Estimated HIV incidence (the new-infection rate) rose 13.5-fold among men who have sex with men (MSM) across Poland from 2000 to 2011. The increase was even greater in the Warsaw region.
Across Western Europe and North America, HIV incidence has been rising among MSM, especially young MSM.
A recent pan-European study found that new HIV infections almost doubled in MSM between 20 and 29 years old from 2003 to 2012.
To analyze new HIV infection trends among people in Poland, researchers conducted a descriptive analysis of surveillance data collected from 2000 through 2011. They accounted for missing data on HIV transmission category through multiple imputations.
The analysis involved 9286 new HIV diagnoses across Poland in the study period. HIV incidence ranged from 546 to 1095 new diagnoses per year. During that period, 6896 new HIV diagnoses involved men and 1943 women.
Among the 9286 new HIV diagnoses, transmission route was not known for 5615 (60.5%). Of the remaining 3671 diagnoses, 885 (24.1%) involved MSM. New infections among MSM rose from 2.5 per million men in 2000 to 33.8 per million in 2011, a 13.5-fold increase. In the Mazowieckie region, which includes Warsaw, HIV incidence among MSM rose from 2.2 to 88.8 per million men, a 40-fold jump.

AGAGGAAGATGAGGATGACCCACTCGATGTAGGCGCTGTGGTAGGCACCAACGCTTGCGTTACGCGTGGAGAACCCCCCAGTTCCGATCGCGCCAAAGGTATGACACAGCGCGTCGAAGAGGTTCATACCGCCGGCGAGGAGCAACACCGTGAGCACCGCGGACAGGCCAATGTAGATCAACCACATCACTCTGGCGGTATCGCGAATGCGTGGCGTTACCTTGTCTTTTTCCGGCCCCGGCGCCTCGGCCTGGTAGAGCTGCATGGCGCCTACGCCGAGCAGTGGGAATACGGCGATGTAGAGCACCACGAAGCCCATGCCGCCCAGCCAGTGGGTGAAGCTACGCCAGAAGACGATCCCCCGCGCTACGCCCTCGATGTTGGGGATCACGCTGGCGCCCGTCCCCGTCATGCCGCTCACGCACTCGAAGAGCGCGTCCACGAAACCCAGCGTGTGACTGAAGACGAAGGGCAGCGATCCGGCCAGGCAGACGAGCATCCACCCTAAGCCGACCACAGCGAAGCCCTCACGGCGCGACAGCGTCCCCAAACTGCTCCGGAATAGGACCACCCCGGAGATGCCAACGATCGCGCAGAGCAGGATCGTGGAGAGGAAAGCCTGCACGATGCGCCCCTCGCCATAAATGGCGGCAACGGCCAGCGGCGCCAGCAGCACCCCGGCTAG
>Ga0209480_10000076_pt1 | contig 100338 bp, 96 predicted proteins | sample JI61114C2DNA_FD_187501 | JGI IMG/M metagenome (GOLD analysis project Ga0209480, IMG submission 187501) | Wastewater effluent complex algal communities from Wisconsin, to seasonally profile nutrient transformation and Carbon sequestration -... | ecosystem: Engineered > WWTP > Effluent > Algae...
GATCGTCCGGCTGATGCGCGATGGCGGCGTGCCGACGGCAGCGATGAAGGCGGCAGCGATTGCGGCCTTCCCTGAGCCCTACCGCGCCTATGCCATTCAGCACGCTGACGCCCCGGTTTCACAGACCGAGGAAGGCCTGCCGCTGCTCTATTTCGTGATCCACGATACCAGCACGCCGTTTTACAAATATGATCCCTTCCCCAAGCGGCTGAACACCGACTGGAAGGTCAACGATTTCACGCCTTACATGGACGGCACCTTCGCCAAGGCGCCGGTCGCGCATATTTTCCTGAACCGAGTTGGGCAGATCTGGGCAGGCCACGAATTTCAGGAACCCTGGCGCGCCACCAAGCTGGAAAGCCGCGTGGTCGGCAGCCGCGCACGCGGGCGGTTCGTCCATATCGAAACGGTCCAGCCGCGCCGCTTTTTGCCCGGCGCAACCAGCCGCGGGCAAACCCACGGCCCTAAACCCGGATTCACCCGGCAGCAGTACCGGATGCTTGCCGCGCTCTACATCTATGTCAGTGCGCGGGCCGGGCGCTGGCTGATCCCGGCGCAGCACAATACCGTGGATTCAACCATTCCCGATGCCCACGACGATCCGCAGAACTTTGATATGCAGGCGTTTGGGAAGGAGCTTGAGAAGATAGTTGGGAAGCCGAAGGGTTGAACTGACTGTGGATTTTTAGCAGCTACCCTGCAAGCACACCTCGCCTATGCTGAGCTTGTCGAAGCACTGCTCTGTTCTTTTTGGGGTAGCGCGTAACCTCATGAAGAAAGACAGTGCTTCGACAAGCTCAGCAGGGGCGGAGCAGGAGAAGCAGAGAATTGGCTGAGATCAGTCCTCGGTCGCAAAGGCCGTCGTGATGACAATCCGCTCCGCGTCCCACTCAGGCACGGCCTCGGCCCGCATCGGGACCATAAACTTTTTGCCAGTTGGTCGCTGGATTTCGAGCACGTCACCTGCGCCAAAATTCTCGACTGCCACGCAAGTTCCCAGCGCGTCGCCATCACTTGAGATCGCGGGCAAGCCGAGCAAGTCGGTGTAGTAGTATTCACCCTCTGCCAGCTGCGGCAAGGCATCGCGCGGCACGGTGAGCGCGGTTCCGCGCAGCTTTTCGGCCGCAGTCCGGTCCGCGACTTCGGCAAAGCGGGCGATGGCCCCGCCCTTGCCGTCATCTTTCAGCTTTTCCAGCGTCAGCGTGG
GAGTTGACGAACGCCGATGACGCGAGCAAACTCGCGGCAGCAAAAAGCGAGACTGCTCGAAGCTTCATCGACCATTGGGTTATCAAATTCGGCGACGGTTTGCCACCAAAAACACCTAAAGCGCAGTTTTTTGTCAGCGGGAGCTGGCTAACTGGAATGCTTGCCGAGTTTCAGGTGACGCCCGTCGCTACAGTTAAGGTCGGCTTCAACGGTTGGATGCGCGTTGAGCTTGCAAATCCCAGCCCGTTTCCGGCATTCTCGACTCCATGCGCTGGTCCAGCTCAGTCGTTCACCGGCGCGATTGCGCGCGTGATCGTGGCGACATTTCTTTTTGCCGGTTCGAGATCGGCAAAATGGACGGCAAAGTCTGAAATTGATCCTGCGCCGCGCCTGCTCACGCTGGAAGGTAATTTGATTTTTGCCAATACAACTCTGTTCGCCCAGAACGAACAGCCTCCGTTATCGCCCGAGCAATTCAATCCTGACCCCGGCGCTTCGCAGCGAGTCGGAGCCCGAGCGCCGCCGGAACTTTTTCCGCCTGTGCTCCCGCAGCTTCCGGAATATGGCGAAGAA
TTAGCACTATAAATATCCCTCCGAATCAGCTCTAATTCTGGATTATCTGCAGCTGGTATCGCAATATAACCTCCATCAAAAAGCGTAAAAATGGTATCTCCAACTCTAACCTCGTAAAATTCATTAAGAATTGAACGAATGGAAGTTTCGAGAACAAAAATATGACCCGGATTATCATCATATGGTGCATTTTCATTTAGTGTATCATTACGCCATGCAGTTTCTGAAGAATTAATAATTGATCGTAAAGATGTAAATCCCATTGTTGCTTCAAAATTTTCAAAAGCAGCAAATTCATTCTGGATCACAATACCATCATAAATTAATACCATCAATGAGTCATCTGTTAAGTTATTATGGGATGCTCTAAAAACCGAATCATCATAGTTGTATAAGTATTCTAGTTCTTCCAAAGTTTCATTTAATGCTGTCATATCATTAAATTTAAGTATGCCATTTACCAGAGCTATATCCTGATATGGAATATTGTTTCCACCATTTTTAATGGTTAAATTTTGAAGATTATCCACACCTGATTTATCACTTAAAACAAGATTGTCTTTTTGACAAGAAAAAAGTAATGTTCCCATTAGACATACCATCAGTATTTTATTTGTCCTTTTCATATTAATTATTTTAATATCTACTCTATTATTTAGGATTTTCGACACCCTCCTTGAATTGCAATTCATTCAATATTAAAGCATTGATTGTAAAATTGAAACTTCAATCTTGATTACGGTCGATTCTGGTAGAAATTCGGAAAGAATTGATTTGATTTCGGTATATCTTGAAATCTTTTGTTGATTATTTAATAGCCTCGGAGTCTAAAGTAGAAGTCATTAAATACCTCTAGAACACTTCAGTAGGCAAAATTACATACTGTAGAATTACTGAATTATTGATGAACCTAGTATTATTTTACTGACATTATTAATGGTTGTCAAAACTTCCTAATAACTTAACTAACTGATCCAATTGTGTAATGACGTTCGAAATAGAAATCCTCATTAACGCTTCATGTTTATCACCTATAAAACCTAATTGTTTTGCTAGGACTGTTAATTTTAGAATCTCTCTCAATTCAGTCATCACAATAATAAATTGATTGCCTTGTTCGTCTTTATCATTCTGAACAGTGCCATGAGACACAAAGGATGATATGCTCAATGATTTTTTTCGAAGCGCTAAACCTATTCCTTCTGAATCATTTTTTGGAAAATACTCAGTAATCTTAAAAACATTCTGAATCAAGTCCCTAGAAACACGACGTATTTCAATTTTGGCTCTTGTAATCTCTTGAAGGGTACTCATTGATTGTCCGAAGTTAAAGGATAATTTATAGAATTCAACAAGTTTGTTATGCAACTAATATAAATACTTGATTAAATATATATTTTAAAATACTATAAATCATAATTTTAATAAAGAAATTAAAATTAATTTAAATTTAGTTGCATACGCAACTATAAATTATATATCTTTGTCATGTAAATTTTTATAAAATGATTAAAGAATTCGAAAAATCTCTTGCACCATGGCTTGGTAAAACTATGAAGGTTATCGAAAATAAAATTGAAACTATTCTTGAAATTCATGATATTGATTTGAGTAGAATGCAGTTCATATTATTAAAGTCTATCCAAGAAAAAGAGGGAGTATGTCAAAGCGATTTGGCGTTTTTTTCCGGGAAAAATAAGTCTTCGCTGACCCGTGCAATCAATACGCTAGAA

Increasing HIV incidence was seen in all age groups of MSM but was most pronounced in those between 25 and 44 years old.
One factor in the rising HIV incidence among MSM could be an increase in the number of free anonymous testing centers. In 2010, 45% of MSM in Poland reported being tested at such centers.